Königsberg Pregelbrücken

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Königsberg bridge scheme (1930)
Königsberg bridges on a city map from 1905. The Kaiserbrücke was only built in 1905 and is only shown in dashed lines on the plan. The construction of the Reichsbahnbrücke did not begin until 1913.

The Königsberg Pregelbrücken lead in Königsberg (Prussia) over the two arms of the Pregel . They became known through the Königsberg bridge problem , which was treated by Leonhard Euler in 1736 .


The first bridges in Königsberg were swing, gate or bascule bridges. If a ship wanted to cross the low bridge, the bridge had to be laboriously opened. This cost effort and time and thus slowed down trade in the always hectic port area around the Kneiphof. In 1853, Königsberg was connected to Berlin by rail. This also brought the achievements of the technical revolution to the East Prussian metropolis on the Pregel. Small handicraft businesses such as the Union Foundry quickly developed into medium-sized and large industrial companies and thus created the conditions for the industrialization of the country.

On May 26, 1881, the Königsberg Horse Railroad Company opened the first horse tram and on May 31, 1895 the first city electric tram . Now the problem arose, however, that a wooden bridge cannot hold the track for a tram as well . Therefore, from 1891 to 1912, all bridges in Pregelstadt were converted to industrial bascule bridges. The material as well as the technology was developed by the Union foundry in Königsberg . The overhead line of the trams was led to the middle of the bridge and attached to an upper rod running across the street. Therefore, the overhead line for the tram was not interrupted when the bridge was closed, and when the bridge was opened, the overhead lines did not constitute an obstacle to shipping with their sometimes towering masts. Thanks to the new folding technology, not only could the trams use the bridges, but the interval times between opening and closing were also reduced enormously. The bridges were no longer such an obstacle and traffic from different parts of the city, be it by water or by road, could be faster and smoother. However, in Königsberg city traffic, the bascule bridges still represented a residual imputed uncertainty. So it was a popular excuse of the Königsberg students to blame a high bridge for being unpunctual.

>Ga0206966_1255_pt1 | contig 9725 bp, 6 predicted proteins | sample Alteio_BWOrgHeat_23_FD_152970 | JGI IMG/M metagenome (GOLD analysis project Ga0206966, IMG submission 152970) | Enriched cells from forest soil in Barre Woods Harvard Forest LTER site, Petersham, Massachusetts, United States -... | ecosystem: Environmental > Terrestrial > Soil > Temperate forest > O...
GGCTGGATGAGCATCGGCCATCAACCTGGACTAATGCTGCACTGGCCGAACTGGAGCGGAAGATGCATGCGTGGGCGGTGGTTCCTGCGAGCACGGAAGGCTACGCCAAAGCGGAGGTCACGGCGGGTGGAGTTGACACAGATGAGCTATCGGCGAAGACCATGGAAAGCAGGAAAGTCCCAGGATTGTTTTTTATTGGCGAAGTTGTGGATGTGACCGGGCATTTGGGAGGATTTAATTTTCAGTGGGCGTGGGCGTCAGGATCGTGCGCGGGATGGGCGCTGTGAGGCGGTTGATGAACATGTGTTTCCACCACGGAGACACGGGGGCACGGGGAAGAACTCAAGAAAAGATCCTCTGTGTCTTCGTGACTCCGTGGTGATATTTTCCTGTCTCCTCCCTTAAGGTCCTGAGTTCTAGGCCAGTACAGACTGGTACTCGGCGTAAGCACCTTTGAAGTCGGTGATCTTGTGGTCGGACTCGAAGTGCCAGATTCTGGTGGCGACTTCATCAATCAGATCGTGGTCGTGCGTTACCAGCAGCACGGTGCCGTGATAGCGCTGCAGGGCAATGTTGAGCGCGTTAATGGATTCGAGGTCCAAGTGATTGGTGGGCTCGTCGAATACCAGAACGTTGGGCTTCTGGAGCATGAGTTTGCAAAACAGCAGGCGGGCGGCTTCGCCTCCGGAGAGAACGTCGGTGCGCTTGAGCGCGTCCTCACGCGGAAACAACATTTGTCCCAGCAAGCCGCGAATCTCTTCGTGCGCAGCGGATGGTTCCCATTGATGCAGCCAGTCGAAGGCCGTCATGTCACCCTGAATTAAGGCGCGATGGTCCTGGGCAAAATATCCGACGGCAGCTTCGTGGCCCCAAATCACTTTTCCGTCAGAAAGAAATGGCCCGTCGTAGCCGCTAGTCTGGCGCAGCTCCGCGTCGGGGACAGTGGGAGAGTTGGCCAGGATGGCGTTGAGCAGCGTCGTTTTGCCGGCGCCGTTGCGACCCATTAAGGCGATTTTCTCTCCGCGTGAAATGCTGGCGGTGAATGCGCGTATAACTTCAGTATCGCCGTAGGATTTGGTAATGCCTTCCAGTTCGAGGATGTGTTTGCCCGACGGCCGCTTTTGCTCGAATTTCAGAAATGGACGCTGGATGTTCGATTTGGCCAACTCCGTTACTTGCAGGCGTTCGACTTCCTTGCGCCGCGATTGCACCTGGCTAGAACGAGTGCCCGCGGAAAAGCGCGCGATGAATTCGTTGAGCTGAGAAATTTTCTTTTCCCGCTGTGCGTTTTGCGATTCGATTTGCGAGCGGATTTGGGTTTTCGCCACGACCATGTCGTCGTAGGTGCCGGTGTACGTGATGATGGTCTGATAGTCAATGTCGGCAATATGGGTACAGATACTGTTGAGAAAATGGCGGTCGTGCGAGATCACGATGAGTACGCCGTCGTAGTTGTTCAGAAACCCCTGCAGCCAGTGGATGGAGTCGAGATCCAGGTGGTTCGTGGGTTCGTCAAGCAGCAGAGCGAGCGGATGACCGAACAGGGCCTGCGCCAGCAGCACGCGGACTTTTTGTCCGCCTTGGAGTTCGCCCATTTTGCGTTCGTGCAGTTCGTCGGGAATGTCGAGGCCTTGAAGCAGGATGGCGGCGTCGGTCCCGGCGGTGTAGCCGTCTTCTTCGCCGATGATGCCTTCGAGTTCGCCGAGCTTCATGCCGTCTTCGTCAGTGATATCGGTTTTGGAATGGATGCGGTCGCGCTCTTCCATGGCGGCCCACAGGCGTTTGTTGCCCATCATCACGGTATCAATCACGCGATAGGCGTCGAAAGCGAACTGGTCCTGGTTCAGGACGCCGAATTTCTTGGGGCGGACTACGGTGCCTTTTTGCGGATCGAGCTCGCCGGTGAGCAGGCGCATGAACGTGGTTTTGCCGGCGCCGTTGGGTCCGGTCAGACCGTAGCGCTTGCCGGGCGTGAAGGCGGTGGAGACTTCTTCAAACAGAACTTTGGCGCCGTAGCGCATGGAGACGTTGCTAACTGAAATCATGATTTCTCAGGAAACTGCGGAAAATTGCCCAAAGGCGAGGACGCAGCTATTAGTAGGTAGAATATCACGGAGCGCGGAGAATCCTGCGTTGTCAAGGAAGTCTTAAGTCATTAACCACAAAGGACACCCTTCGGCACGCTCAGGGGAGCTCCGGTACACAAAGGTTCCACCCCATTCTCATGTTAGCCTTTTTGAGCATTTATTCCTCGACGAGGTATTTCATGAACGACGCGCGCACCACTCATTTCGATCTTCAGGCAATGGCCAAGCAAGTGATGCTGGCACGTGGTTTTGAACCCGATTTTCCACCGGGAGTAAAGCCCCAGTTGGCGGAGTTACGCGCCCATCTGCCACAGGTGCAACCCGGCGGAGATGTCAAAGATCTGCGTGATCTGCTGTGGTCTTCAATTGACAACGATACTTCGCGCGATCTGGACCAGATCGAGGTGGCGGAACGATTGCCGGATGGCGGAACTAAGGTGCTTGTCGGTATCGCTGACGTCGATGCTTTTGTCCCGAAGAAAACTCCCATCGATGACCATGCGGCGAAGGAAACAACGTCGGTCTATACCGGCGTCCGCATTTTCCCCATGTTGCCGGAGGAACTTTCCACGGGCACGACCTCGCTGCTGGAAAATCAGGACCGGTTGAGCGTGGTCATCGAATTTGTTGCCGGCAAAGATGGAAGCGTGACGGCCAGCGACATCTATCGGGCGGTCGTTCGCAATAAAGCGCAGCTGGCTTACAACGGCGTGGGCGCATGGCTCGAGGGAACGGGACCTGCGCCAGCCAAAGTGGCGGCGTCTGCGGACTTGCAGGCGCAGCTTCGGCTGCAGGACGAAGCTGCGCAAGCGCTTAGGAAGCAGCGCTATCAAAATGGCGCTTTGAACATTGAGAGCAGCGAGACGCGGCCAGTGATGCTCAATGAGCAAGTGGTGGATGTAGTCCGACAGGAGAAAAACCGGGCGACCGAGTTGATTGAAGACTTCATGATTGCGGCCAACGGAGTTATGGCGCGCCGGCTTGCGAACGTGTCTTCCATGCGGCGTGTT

This illustration from 1652 shows all five Kneiphof bridges

Königsberg lies on the northern new Pregel and the southern old Pregel. The Pregelarme form the Kneiphofinsel . Both pregel arms reunite at the dog husband. The river flows into the Fresh Lagoon and thus into the Baltic Sea . In this way, Königsberg combined inland shipping and maritime shipping . Around the Kneiphof was the old port of the city. A wide variety of ships and land vehicles landed on this island. That is why all Kneiphof bridges were built as bascule bridges.

Green bridge